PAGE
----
& Maggie Fitzpatrick
Urban Community School
The faculty of Urban Community School on Cleveland’s west side began asking their students what they wanted in their community to make it better. Their answer : “better gas stations,” says Maggie Fitzpatrick of Refugee Response, “because they have better food.” This was the start of the learning garden across from the school’s property. “That was a shocking moment for teachers,” she says. Refugee Response had already begun a partnership with the schools, providing tutoring for students of refugee families, community mentorships for parents, and assistance with scheduling their new American lives. With help from the Cleveland Botanical Gardens, the collaborative group convened parents, teachers and community members asking what they enjoyed about being in nature as a child. People recalled their magical memories of climbing a favorite tree to read a book. “My story was always outside making mud pies. It only makes sense now that I’m in the farming world - I’ve always had my hands in the dirt. Some of those elements in the garden really came from us thinking like children or the students saying what they wanted.” Whimsical structures such as a willow tunnel, a large teepee, and even a slide are woven into the garden.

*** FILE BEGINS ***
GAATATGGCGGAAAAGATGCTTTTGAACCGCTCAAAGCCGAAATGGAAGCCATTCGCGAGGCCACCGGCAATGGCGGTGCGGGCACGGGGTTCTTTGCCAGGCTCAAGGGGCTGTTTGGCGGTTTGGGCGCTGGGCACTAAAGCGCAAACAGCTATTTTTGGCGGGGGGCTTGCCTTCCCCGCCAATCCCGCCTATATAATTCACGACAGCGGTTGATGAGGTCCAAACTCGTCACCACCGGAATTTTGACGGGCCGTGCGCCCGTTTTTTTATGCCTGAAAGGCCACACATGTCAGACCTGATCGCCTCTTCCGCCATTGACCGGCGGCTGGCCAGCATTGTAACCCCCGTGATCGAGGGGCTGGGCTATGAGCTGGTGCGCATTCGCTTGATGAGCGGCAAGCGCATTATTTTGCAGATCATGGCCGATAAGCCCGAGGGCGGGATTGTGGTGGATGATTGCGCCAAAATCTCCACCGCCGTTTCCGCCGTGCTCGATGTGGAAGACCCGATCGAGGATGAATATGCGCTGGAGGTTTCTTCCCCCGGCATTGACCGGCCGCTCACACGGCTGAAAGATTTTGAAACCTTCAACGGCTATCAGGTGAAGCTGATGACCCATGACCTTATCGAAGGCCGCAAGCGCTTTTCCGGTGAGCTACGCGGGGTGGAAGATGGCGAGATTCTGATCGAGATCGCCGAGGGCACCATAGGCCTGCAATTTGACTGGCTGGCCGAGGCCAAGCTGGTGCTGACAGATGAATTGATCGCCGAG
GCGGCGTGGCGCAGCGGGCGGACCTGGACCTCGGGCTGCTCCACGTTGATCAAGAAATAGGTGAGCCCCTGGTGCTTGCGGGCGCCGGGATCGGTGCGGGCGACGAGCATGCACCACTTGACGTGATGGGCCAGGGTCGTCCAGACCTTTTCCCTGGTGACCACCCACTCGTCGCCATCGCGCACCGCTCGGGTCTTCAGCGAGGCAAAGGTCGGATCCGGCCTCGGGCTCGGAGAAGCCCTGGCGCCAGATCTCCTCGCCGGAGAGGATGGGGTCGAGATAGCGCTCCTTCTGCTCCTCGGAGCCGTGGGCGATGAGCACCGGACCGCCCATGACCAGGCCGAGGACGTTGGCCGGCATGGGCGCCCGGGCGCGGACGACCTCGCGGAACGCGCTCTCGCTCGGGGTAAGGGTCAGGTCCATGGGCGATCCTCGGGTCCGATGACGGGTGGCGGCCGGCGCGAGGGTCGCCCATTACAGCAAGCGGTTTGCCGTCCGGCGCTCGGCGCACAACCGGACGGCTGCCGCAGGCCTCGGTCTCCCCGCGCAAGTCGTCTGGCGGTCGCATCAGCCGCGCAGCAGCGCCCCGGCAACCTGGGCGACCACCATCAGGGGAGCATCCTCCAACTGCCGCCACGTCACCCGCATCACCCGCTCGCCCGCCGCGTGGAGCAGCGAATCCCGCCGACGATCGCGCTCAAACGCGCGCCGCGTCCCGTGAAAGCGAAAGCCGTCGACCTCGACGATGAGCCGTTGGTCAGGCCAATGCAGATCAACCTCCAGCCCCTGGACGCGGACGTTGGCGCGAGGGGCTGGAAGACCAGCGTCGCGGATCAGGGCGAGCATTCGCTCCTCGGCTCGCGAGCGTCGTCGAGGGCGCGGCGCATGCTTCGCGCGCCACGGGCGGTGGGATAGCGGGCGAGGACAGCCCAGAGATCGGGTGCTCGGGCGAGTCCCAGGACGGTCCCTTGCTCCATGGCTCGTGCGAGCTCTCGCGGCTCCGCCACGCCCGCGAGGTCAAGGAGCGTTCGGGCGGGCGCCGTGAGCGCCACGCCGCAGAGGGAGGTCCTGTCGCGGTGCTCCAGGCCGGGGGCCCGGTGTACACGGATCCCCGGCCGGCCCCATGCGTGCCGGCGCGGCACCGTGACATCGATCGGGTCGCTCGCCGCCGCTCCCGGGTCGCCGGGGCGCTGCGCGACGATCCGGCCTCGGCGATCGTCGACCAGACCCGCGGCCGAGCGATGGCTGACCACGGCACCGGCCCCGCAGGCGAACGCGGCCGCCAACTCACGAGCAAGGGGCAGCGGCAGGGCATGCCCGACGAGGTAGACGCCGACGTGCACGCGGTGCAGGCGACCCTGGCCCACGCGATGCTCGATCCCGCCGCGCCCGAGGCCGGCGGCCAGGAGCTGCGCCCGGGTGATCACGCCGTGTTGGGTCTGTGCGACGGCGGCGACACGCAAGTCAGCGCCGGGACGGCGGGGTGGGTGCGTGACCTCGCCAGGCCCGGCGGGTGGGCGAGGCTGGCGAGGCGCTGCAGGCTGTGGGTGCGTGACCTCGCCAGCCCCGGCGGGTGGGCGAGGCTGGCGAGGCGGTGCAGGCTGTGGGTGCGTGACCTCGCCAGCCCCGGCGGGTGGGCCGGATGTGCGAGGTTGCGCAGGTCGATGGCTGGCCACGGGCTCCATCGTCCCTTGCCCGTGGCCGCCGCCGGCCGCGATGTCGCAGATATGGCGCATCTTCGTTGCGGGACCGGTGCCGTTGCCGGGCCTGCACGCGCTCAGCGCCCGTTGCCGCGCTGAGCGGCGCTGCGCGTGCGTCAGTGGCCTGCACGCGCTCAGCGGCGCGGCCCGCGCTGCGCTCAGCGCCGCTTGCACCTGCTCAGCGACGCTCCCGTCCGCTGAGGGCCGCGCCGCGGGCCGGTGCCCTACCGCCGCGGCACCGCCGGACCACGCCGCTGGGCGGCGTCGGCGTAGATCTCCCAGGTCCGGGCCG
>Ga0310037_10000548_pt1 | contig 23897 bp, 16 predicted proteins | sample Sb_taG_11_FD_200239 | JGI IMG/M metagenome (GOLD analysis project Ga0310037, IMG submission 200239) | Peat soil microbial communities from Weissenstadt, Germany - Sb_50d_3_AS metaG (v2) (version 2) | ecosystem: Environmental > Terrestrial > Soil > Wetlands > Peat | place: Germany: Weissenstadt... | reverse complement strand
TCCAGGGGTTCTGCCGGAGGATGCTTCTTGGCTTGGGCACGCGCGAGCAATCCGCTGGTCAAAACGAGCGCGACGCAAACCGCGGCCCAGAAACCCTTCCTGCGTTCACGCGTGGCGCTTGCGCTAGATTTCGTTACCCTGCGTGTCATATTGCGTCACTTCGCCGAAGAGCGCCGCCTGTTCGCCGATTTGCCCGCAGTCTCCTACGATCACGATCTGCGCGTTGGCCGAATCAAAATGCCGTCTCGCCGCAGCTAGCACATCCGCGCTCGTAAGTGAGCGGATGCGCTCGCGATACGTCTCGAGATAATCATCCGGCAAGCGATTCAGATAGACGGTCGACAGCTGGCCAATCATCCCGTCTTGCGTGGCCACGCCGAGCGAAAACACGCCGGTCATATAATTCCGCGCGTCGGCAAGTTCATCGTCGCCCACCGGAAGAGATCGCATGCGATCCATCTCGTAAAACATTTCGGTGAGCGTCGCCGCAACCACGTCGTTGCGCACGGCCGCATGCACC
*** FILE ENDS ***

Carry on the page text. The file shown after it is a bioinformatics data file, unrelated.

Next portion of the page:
Teachers and a healthy lifestyles coordinator on UCS staff work to incorporate the learning garden into lesson plans and play activity. Mohammad Noormal, Farm Trainer at Refugee Response and a refugee himself, keeps the learning garden productive and beautiful. He also creates new relationships for Refugee Responses agricultural arm. “Every day I find friends,” he says. “We have a good community here.” Whether they be from the USDA, a local restaurant owner, or a neighbor, each new connection helps make Cleveland feel a little less foreign to Mohammad who spent five years as a translator for U.S. and Afghani military.